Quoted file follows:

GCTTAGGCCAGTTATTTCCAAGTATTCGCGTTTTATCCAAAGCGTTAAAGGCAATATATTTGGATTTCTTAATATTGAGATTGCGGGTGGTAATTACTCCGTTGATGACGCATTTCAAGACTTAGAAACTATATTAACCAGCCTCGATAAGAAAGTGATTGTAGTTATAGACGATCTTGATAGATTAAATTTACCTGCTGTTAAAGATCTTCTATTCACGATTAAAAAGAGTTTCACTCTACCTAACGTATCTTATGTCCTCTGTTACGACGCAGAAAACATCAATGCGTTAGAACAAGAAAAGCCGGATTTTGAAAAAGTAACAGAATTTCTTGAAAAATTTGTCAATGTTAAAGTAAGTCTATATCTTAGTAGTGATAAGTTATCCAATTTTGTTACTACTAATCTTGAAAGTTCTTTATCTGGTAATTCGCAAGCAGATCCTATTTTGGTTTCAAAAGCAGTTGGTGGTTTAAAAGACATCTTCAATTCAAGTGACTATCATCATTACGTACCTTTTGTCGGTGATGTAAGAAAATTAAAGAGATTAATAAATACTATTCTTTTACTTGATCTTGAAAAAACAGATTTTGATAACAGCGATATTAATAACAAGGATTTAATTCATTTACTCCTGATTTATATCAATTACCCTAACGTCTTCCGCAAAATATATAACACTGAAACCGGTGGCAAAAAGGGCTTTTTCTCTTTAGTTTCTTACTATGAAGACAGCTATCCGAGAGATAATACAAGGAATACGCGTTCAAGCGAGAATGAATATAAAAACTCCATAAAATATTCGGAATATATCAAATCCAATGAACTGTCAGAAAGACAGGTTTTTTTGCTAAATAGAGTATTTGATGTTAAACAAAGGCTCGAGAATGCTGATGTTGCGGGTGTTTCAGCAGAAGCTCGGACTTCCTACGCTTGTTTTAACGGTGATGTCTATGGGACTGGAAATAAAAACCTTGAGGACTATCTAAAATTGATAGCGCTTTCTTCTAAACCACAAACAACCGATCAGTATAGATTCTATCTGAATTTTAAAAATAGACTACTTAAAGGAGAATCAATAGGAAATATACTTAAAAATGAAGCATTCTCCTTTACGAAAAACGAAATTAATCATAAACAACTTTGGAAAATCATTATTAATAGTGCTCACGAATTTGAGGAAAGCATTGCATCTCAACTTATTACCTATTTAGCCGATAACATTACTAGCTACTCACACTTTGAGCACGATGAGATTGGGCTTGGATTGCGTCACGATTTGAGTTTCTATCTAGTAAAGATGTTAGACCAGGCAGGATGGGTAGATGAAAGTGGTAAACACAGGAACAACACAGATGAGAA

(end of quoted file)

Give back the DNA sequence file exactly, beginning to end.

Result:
GCTTAGGCCAGTTATTTCCAAGTATTCGCGTTTTATCCAAAGCGTTAAAGGCAATATATTTGGATTTCTTAATATTGAGATTGCGGGTGGTAATTACTCCGTTGATGACGCATTTCAAGACTTAGAAACTATATTAACCAGCCTCGATAAGAAAGTGATTGTAGTTATAGACGATCTTGATAGATTAAATTTACCTGCTGTTAAAGATCTTCTATTCACGATTAAAAAGAGTTTCACTCTACCTAACGTATCTTATGTCCTCTGTTACGACGCAGAAAACATCAATGCGTTAGAACAAGAAAAGCCGGATTTTGAAAAAGTAACAGAATTTCTTGAAAAATTTGTCAATGTTAAAGTAAGTCTATATCTTAGTAGTGATAAGTTATCCAATTTTGTTACTACTAATCTTGAAAGTTCTTTATCTGGTAATTCGCAAGCAGATCCTATTTTGGTTTCAAAAGCAGTTGGTGGTTTAAAAGACATCTTCAATTCAAGTGACTATCATCATTACGTACCTTTTGTCGGTGATGTAAGAAAATTAAAGAGATTAATAAATACTATTCTTTTACTTGATCTTGAAAAAACAGATTTTGATAACAGCGATATTAATAACAAGGATTTAATTCATTTACTCCTGATTTATATCAATTACCCTAACGTCTTCCGCAAAATATATAACACTGAAACCGGTGGCAAAAAGGGCTTTTTCTCTTTAGTTTCTTACTATGAAGACAGCTATCCGAGAGATAATACAAGGAATACGCGTTCAAGCGAGAATGAATATAAAAACTCCATAAAATATTCGGAATATATCAAATCCAATGAACTGTCAGAAAGACAGGTTTTTTTGCTAAATAGAGTATTTGATGTTAAACAAAGGCTCGAGAATGCTGATGTTGCGGGTGTTTCAGCAGAAGCTCGGACTTCCTACGCTTGTTTTAACGGTGATGTCTATGGGACTGGAAATAAAAACCTTGAGGACTATCTAAAATTGATAGCGCTTTCTTCTAAACCACAAACAACCGATCAGTATAGATTCTATCTGAATTTTAAAAATAGACTACTTAAAGGAGAATCAATAGGAAATATACTTAAAAATGAAGCATTCTCCTTTACGAAAAACGAAATTAATCATAAACAACTTTGGAAAATCATTATTAATAGTGCTCACGAATTTGAGGAAAGCATTGCATCTCAACTTATTACCTATTTAGCCGATAACATTACTAGCTACTCACACTTTGAGCACGATGAGATTGGGCTTGGATTGCGTCACGATTTGAGTTTCTATCTAGTAAAGATGTTAGACCAGGCAGGATGGGTAGATGAAAGTGGTAAACACAGGAACAACACAGATGAGAA